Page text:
The next thing a karma yogi needs to know is that an action that does not involve a violation of dharma is OK assuming the action is sattvic or rajasic. The number one universal dharma is non-injury so any activity that does not involve injury to others is sanctioned. Obviously if you are looking at reality in terms of injury and non-injury then everything in the dharma field helps and hurts everything else. For example, I might be given a job as a painter. I am suited for it and I like my work. But it so happens the paint is toxic and harms the environment and may cause cancer or some other malady. What should I do? Of course there is no easy answer for this problem because of the nature of the dharma field, so you have to use your discrimination. It may be that you are suited to killing things…it seems Isvara needs killers because there have always been and will always be killers…but killing is obviously not considered a proscribed action for karma yogis. Unless, for example, you find yourself living above the Artic Circle where there are no grocery stores and no vegetables and your survival depends on taking the life of animals. If you find yourself in this situation karma yoga applies; consecrate the action, do it mindfully in the kindest way possible and take the results as a gift. Our scriptures are full of examples of people who did very worldly jobs…even prostitution…in the karma yoga spirit and realized the self.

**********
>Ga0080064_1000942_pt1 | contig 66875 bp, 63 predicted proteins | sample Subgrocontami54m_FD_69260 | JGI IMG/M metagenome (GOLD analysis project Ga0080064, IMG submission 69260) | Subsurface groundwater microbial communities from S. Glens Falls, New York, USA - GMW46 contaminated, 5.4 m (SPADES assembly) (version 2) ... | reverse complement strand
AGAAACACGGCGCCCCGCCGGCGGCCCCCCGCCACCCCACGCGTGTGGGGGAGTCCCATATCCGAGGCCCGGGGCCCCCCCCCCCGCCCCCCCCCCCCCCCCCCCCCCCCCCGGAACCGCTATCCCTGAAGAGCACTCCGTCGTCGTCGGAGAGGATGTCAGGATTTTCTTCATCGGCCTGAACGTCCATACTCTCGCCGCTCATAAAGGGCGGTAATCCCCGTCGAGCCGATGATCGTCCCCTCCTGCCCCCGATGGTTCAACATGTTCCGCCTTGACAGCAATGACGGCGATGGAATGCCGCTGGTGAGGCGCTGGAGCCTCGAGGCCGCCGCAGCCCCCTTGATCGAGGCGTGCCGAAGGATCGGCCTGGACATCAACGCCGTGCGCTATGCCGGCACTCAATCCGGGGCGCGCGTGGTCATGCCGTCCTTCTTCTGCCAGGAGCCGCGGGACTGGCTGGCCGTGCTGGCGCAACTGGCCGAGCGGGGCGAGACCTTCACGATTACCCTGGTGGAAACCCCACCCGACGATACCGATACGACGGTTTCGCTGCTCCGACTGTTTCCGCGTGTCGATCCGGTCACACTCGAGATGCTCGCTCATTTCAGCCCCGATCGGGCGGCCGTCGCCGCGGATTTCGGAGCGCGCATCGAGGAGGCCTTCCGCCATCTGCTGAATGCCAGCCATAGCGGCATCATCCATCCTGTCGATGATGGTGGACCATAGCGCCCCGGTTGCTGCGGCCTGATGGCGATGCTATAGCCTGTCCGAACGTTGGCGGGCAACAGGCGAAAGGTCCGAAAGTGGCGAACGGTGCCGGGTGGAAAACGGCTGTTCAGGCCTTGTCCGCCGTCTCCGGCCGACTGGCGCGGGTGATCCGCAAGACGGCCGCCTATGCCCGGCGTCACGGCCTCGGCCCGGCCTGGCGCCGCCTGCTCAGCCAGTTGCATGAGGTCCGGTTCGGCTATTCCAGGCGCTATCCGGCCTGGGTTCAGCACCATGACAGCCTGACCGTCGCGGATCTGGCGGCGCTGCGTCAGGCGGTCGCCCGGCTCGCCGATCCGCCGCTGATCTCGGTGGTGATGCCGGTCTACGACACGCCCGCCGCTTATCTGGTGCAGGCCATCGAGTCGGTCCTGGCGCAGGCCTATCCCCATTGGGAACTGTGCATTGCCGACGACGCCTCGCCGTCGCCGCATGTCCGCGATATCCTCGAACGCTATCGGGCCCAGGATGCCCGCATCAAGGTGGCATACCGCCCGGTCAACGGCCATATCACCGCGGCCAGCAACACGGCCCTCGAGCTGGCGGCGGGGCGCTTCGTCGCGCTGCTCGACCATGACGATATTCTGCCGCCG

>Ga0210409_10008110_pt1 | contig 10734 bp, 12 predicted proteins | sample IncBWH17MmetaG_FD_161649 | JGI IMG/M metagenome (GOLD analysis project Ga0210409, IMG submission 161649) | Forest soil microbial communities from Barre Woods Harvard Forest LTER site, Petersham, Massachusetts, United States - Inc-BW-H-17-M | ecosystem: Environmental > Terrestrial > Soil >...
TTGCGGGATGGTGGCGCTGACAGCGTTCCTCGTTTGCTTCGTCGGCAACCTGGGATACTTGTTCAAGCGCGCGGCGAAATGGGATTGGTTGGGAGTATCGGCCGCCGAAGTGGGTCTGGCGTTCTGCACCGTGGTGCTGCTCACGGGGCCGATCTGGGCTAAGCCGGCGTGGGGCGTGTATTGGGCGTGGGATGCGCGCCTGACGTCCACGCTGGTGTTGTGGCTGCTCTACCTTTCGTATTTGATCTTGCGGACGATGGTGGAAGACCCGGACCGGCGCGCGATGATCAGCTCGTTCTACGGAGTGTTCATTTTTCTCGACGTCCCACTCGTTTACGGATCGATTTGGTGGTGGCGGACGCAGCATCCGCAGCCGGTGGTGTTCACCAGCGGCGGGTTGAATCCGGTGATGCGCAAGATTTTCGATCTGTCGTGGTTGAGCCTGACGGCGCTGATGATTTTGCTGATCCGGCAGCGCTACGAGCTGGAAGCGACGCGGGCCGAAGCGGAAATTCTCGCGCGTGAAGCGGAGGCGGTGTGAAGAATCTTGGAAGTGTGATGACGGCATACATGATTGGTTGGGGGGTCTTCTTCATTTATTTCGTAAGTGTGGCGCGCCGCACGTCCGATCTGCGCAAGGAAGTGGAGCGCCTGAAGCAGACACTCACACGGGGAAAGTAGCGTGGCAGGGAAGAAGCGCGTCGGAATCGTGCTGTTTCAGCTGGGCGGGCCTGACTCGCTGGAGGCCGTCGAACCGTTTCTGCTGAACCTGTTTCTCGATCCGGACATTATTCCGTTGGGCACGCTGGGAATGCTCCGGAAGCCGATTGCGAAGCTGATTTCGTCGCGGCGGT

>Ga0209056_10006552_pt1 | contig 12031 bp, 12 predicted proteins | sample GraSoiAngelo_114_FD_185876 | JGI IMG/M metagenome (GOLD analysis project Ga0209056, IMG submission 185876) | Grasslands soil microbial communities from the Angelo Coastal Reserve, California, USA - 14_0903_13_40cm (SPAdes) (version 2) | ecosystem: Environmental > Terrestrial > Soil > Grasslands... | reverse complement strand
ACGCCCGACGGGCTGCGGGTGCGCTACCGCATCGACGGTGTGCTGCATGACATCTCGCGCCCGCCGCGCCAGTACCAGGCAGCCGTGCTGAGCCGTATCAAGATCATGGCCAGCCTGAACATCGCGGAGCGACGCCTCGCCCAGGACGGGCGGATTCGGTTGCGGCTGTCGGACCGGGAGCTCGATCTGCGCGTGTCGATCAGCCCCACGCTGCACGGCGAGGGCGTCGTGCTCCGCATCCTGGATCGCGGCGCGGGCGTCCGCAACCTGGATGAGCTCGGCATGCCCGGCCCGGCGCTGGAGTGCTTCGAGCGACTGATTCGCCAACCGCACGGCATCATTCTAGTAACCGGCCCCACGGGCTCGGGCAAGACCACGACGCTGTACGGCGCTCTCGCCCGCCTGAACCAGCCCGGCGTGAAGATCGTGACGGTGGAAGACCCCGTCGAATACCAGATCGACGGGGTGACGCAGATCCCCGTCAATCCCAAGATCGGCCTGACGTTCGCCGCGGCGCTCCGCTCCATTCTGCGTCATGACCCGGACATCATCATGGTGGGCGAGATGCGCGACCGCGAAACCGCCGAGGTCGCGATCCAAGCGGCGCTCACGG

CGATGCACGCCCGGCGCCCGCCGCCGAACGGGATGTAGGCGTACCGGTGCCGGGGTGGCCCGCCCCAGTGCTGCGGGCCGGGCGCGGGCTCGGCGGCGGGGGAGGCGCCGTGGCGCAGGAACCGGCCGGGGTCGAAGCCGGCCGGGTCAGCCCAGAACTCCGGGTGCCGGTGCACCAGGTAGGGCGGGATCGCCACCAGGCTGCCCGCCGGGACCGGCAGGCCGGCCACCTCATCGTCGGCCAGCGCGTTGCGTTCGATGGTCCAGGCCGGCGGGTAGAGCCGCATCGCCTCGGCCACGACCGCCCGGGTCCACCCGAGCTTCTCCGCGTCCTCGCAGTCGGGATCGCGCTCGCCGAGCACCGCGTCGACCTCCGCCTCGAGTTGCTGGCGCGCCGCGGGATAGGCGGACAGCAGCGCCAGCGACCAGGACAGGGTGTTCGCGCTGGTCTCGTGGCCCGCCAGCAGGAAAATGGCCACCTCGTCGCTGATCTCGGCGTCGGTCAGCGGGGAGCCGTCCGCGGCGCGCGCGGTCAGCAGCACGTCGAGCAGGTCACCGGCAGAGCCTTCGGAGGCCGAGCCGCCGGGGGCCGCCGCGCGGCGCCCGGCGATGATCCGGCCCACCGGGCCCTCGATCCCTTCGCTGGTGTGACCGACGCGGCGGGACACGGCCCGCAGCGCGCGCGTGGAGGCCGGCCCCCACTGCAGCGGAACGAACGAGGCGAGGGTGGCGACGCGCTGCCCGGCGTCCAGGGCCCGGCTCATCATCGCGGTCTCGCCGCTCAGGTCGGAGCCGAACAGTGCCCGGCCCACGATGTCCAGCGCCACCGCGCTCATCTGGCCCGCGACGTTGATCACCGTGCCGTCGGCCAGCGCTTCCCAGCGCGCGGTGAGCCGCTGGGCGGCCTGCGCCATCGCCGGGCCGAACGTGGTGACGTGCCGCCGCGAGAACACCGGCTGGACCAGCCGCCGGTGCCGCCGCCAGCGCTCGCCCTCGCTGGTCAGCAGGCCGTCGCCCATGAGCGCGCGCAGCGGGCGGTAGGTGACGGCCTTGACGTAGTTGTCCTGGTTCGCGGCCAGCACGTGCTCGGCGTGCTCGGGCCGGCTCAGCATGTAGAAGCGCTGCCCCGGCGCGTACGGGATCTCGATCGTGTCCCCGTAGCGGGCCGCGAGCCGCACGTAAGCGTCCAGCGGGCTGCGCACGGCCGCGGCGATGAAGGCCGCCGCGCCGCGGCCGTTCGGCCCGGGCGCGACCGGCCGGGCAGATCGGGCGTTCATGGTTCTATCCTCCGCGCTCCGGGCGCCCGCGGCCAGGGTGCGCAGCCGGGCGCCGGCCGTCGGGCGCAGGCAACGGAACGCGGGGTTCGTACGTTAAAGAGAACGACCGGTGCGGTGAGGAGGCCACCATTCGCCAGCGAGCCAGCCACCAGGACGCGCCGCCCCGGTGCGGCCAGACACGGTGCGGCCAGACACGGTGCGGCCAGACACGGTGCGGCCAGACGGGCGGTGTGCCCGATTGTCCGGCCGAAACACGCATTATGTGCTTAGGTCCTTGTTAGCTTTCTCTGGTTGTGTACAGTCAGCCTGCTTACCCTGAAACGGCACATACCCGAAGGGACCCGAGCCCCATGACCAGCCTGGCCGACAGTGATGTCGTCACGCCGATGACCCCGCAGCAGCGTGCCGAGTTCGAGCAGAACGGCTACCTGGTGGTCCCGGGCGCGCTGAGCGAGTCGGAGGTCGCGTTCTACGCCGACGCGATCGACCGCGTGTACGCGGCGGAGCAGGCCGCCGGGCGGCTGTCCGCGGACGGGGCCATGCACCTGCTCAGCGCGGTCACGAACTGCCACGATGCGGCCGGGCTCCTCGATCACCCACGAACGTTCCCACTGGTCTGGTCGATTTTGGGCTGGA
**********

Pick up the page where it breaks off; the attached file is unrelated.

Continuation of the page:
And finally, there are five proscribed dharmas for karma yogis.

1. Worship of God in Any Form. See the beauty of Vedanta! It is not a religion but it honors the religious impulse. You can be a Muslim, Christian or a Jew and practice karma yoga.

One of the biggest problems with the Western non-duality world is its disdain for religion. Of course it is understandable from a certain point of view, in so far as unbelievable suffering has been inflicted on human beings in its name. But to abandon the religious impulse, which is just the self loving itself, because the church loses sight of the religious spirit from time to time is to throw the baby out with the bath. The desire to worship is as hard wired as the desire for identity. So choose a symbol of the self that is attractive to you and worship it regularly. Worship…which will be discussed later…invokes the self and produces a pure Subtle Body.

Here is a translation of a popular prayer. It should be sincerely spoken with great love daily.